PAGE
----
Mi Cultura night brings variety of cultures together

Mi Cultura Night might be the only time one can find free Latin cuisine, a harpist, Bollywood and hip-hop dancers, Mariachi singers and Japanese drummers all in Ground Zero. The final extravaganza, which will conclude the Latina/o Student Assembly’s celebration of Hispanic Heritage month on Tuesday is a way to get USC students more familiar with Latino culture. When the event was first introduced, its sole purpose was to bring Latino culture to USC in a fun, entertaining way. Now, however, nearly a dozen cultures are represented at Mi Cultura Night, and that number continues to increase.

Culture collaboration · The Latina/o Student Assembly will host the annual Mi Cultura night at Ground Zero Performance Cafe tonight. - Courtesy of Latina/o Student Assembly

Culture collaboration · The Latina/o Student Assembly will host the annual Mi Cultura night at Ground Zero Performance Cafe tonight. – Courtesy of Latina/o Student Assembly

“On a greater scale, [Mi Cultura night] showcases not only Latino heritage but other cultures and backgrounds found at USC,” said Giovanni Navarrate, president of Lambda Upsilon Lambda Fraternity, Incorporated. “It is a way to pay homage and celebrate Los Angeles and the cultures that make up its ethnic, racial and cultural DNA.”

Hermanas Unidas, Inc., a member organization in the LSA, a division of the USC Program Board, organized the first Mi Cultura Night in 2007.

“We constructed the skeleton of the event early on. We were able to add a different flair this year by incorporating more diverse performances, not just strictly Latino in order to celebrate other cultures on campus and in the Angeleno community,” Navarrate said about this year’s event.

The club organized the event to encourage more students to learn about and get involved with the LSA.

“One of LSA’s goals is not only to increase our visibility on campus through our programming and constructive dialogue but also to branch out to other organizations,” said John Mendoza, LSA Professional Affairs chair. “It embraces diversity. It displays unity. And it creates relationships between people who embody the solidarity that is the Trojan Family.”

A member of a bicultural household, LSA Executive Director Valerie Fernandez wants to showcase the diversity of Latino culture and she thinks that Mi Cultura Night can do that.

“I come from a Mexican and Salvadoran household; both are Latino heritages but they are very different from each other,” Fernandez said. “One thing the Latino Student Association [with] Mi Cultura Night intends to do is highlight differences in Latino culture. I think it’s awesome that … we provide a more inclusive representation of different cultures.”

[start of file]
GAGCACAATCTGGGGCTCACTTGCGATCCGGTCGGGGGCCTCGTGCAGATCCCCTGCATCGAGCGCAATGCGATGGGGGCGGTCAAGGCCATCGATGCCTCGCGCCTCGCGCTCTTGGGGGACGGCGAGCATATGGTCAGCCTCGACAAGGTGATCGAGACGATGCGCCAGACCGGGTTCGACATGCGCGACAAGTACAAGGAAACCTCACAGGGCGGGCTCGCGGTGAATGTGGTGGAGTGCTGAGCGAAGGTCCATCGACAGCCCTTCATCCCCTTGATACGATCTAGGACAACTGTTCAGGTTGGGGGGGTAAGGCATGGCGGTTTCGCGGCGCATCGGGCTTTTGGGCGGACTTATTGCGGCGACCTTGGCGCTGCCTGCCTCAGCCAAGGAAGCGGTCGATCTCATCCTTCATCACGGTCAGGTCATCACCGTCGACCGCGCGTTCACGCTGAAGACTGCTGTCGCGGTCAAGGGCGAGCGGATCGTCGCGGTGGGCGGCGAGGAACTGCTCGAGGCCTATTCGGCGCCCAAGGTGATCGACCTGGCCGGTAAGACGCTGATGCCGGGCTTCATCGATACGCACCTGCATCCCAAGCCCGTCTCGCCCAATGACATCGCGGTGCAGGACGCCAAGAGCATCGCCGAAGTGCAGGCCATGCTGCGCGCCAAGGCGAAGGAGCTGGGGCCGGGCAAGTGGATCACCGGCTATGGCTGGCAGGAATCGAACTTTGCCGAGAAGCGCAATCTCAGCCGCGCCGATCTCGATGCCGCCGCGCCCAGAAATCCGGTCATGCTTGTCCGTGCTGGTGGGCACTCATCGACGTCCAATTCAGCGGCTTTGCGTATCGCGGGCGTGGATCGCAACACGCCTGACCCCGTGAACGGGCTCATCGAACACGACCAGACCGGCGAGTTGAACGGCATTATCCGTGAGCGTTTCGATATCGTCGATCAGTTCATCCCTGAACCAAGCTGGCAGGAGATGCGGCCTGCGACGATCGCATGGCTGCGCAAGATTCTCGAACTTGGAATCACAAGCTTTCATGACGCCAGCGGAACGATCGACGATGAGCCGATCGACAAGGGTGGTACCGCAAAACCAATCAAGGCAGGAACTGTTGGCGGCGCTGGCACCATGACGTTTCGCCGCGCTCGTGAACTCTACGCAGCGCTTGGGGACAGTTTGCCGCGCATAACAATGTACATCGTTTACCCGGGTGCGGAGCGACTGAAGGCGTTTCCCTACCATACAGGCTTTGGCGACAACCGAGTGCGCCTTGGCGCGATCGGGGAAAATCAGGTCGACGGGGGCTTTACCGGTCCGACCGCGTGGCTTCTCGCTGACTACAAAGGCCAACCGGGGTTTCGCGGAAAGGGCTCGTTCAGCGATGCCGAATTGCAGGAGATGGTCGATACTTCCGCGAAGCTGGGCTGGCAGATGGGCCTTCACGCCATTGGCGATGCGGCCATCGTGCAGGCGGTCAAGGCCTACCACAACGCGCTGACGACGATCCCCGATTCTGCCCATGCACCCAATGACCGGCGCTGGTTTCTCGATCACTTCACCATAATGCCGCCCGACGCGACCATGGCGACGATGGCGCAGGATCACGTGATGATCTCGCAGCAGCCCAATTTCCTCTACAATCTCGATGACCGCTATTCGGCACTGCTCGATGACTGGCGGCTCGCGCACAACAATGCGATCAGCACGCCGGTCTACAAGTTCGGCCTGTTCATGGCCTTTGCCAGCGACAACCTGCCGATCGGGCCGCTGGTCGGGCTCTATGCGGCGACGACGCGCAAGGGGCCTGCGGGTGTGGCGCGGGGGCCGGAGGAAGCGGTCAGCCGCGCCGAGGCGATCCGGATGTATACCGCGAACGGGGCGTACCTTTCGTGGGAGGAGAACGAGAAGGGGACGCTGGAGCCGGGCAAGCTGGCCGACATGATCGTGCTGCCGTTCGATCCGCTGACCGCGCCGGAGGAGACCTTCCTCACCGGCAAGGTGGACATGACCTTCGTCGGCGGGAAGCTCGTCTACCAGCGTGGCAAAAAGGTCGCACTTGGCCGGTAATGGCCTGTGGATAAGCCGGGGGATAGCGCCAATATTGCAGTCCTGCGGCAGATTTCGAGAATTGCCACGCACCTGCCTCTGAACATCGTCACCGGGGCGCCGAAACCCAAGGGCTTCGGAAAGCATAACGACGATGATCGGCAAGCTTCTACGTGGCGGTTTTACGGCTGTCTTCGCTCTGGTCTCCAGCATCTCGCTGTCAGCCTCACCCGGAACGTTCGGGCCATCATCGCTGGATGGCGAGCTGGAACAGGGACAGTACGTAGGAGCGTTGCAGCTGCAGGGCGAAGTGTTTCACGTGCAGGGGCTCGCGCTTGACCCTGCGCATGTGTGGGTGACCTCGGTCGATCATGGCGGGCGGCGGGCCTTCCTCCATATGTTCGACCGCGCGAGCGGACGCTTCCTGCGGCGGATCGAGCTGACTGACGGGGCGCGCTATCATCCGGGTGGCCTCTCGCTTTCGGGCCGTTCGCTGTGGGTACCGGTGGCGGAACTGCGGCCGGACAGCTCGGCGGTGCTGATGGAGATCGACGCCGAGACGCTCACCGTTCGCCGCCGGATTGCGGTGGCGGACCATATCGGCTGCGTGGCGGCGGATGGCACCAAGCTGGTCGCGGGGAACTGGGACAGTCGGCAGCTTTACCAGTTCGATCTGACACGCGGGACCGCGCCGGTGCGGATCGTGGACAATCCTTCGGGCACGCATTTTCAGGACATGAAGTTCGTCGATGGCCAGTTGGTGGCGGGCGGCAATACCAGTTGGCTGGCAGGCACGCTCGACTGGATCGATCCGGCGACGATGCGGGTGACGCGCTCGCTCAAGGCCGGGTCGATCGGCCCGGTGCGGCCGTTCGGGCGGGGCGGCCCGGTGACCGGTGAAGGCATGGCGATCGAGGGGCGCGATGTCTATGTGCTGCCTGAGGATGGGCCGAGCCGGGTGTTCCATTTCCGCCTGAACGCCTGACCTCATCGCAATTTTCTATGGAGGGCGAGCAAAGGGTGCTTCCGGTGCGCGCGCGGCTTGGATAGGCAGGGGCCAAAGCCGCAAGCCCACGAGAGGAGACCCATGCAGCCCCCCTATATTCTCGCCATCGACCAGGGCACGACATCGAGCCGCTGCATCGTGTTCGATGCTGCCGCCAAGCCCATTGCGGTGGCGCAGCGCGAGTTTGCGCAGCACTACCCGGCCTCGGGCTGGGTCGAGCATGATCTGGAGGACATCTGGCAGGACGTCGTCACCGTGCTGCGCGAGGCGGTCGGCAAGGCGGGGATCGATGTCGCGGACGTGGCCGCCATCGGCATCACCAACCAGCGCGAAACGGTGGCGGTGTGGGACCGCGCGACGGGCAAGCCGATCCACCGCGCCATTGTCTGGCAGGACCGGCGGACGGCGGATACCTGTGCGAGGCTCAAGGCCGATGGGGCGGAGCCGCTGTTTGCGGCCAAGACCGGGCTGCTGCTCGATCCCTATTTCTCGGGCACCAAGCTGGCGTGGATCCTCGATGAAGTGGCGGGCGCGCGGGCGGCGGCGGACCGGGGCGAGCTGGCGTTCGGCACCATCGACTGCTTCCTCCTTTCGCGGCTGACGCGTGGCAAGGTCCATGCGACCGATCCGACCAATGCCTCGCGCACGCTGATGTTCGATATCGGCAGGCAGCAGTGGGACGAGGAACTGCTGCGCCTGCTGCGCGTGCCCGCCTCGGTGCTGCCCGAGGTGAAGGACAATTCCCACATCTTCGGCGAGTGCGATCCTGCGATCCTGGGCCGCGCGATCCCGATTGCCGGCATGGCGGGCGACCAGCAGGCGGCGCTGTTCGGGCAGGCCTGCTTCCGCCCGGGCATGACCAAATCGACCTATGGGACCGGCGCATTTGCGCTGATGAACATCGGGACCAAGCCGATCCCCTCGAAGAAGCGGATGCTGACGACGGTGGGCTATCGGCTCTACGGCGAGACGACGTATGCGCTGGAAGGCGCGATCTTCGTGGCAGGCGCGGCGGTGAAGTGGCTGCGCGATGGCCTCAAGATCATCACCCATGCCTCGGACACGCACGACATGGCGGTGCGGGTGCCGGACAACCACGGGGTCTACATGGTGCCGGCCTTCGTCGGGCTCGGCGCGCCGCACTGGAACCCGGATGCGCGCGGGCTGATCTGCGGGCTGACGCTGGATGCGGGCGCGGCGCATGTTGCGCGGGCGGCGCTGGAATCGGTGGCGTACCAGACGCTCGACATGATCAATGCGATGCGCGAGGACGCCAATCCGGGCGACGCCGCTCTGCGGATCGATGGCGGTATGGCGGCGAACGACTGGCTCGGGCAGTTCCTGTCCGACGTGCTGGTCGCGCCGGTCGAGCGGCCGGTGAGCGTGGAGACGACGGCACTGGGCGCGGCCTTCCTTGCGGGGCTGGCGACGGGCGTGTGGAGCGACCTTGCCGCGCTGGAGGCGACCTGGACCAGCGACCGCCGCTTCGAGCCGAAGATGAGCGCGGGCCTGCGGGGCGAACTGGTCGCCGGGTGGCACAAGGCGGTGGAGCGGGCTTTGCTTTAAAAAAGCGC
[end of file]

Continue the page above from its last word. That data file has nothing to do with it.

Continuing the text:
The night provides students with an opportunity to participate in an expression of human solidarity through performances from various Hispanic cultures at the culmination of Hispanic Heritage Month.

“[It’s] a fusion of as many cultures as possible,” Fernandez said.

The changes in demographics and student backgrounds has prompted the organizers of Mi Cultura Night to continue adding new cultures to their mix.

“Times are changing and … we have to use this as a stage to present other peoples’ culture,” Navarrate said. “We want to cater to everyone.”

Mi Cultura Night this year will feature Breakthrough, USC’s premier hip-hop group, Bollywood dancers, a harpist, Japanese drummers, a jazz singer, a Mariachi band and more.

“[We] bring in performers from the student body and local community — who represent different cultures — [into] one venue where USC students, family and anyone in the surrounding neighborhood are able to take pride with performers they identify with and also be exposed to cultures outside their circle,” Mendoza said.

The night presents a chance for USC students to see some of the ways that students from various backgrounds connect with their culture in college.

“We are highlighting that having a designated month to celebrate the accomplishments of Latinos in America means celebrating other cultures from all over the world that make up a more encompassing picture of what, not one, but the many faces of America really look like — diverse.” Fernandez said. “It’s easy to get caught up in the hustle and bustle. This night is a reminder of how people stay connected with their culture even in college.”

Mi Cultura Night comes to USC tonight from 7 p.m. to 9 p.m. at Ground Zero Performance Cafe.


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